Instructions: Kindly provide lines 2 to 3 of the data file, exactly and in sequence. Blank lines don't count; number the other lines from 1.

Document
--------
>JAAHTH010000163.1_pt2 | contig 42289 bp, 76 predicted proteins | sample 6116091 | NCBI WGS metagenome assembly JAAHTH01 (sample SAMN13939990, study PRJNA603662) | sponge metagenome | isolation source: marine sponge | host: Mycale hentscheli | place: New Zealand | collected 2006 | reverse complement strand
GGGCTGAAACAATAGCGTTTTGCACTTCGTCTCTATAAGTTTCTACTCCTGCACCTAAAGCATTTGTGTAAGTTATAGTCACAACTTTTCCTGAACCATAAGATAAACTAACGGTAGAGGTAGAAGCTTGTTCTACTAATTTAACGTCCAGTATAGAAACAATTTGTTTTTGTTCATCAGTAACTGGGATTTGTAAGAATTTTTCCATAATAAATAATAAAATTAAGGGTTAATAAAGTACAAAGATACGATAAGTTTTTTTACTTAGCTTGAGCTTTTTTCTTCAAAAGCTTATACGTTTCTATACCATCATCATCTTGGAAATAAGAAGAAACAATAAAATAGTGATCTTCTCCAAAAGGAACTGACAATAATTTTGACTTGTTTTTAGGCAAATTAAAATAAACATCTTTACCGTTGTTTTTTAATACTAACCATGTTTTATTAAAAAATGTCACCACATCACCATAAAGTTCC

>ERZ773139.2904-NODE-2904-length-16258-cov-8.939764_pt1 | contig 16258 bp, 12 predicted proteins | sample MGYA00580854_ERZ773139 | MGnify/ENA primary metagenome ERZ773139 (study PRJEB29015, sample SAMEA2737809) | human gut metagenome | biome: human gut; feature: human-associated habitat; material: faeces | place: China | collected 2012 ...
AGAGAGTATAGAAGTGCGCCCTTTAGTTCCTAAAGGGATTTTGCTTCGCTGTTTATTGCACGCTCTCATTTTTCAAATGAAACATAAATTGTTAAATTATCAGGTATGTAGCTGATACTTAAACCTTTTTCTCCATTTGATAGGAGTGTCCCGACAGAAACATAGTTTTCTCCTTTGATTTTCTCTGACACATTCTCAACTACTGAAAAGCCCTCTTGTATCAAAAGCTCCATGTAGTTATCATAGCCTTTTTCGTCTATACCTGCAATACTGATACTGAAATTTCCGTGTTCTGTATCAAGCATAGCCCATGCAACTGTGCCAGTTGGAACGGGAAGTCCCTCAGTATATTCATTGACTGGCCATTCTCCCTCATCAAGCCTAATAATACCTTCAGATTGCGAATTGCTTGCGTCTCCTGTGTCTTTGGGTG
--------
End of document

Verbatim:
GGGCTGAAACAATAGCGTTTTGCACTTCGTCTCTATAAGTTTCTACTCCTGCACCTAAAGCATTTGTGTAAGTTATAGTCACAACTTTTCCTGAACCATAAGATAAACTAACGGTAGAGGTAGAAGCTTGTTCTACTAATTTAACGTCCAGTATAGAAACAATTTGTTTTTGTTCATCAGTAACTGGGATTTGTAAGAATTTTTCCATAATAAATAATAAAATTAAGGGTTAATAAAGTACAAAGATACGATAAGTTTTTTTACTTAGCTTGAGCTTTTTTCTTCAAAAGCTTATACGTTTCTATACCATCATCATCTTGGAAATAAGAAGAAACAATAAAATAGTGATCTTCTCCAAAAGGAACTGACAATAATTTTGACTTGTTTTTAGGCAAATTAAAATAAACATCTTTACCGTTGTTTTTTAATACTAACCATGTTTTATTAAAAAATGTCACCACATCACCATAAAGTTCC

>ERZ773139.2904-NODE-2904-length-16258-cov-8.939764_pt1 | contig 16258 bp, 12 predicted proteins | sample MGYA00580854_ERZ773139 | MGnify/ENA primary metagenome ERZ773139 (study PRJEB29015, sample SAMEA2737809) | human gut metagenome | biome: human gut; feature: human-associated habitat; material: faeces | place: China | collected 2012 ...